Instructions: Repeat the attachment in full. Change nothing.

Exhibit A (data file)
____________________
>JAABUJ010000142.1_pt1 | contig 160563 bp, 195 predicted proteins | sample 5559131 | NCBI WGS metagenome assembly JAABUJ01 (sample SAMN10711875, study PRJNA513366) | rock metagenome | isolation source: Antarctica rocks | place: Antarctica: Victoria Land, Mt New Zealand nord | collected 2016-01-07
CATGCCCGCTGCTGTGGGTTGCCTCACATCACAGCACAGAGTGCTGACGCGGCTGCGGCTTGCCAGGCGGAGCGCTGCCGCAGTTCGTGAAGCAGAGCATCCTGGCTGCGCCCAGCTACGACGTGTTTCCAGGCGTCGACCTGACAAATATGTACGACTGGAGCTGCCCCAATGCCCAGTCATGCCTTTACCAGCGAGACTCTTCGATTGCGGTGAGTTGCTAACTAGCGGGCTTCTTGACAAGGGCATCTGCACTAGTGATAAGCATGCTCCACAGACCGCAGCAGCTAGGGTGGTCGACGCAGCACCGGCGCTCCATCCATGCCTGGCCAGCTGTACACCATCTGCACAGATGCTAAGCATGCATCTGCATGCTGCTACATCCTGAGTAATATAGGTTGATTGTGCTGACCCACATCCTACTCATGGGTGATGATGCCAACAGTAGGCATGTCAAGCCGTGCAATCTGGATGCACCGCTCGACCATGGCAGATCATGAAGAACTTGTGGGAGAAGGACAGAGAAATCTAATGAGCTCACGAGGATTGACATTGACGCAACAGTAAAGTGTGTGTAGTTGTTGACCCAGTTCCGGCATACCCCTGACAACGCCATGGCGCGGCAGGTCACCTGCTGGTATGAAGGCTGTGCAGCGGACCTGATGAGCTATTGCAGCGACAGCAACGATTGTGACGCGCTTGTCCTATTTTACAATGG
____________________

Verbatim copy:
>JAABUJ010000142.1_pt1 | contig 160563 bp, 195 predicted proteins | sample 5559131 | NCBI WGS metagenome assembly JAABUJ01 (sample SAMN10711875, study PRJNA513366) | rock metagenome | isolation source: Antarctica rocks | place: Antarctica: Victoria Land, Mt New Zealand nord | collected 2016-01-07
CATGCCCGCTGCTGTGGGTTGCCTCACATCACAGCACAGAGTGCTGACGCGGCTGCGGCTTGCCAGGCGGAGCGCTGCCGCAGTTCGTGAAGCAGAGCATCCTGGCTGCGCCCAGCTACGACGTGTTTCCAGGCGTCGACCTGACAAATATGTACGACTGGAGCTGCCCCAATGCCCAGTCATGCCTTTACCAGCGAGACTCTTCGATTGCGGTGAGTTGCTAACTAGCGGGCTTCTTGACAAGGGCATCTGCACTAGTGATAAGCATGCTCCACAGACCGCAGCAGCTAGGGTGGTCGACGCAGCACCGGCGCTCCATCCATGCCTGGCCAGCTGTACACCATCTGCACAGATGCTAAGCATGCATCTGCATGCTGCTACATCCTGAGTAATATAGGTTGATTGTGCTGACCCACATCCTACTCATGGGTGATGATGCCAACAGTAGGCATGTCAAGCCGTGCAATCTGGATGCACCGCTCGACCATGGCAGATCATGAAGAACTTGTGGGAGAAGGACAGAGAAATCTAATGAGCTCACGAGGATTGACATTGACGCAACAGTAAAGTGTGTGTAGTTGTTGACCCAGTTCCGGCATACCCCTGACAACGCCATGGCGCGGCAGGTCACCTGCTGGTATGAAGGCTGTGCAGCGGACCTGATGAGCTATTGCAGCGACAGCAACGATTGTGACGCGCTTGTCCTATTTTACAATGG